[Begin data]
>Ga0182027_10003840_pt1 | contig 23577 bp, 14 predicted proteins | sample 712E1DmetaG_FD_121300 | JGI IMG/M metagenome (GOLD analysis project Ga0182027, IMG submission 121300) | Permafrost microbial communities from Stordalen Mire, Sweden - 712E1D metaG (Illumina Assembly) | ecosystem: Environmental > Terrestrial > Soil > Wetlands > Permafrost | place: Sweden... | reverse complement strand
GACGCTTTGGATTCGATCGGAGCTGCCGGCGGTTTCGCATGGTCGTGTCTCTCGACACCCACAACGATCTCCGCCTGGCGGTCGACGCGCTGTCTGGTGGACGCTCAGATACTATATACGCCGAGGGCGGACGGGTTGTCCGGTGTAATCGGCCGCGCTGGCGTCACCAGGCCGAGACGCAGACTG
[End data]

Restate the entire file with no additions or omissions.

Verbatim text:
>Ga0182027_10003840_pt1 | contig 23577 bp, 14 predicted proteins | sample 712E1DmetaG_FD_121300 | JGI IMG/M metagenome (GOLD analysis project Ga0182027, IMG submission 121300) | Permafrost microbial communities from Stordalen Mire, Sweden - 712E1D metaG (Illumina Assembly) | ecosystem: Environmental > Terrestrial > Soil > Wetlands > Permafrost | place: Sweden... | reverse complement strand
GACGCTTTGGATTCGATCGGAGCTGCCGGCGGTTTCGCATGGTCGTGTCTCTCGACACCCACAACGATCTCCGCCTGGCGGTCGACGCGCTGTCTGGTGGACGCTCAGATACTATATACGCCGAGGGCGGACGGGTTGTCCGGTGTAATCGGCCGCGCTGGCGTCACCAGGCCGAGACGCAGACTG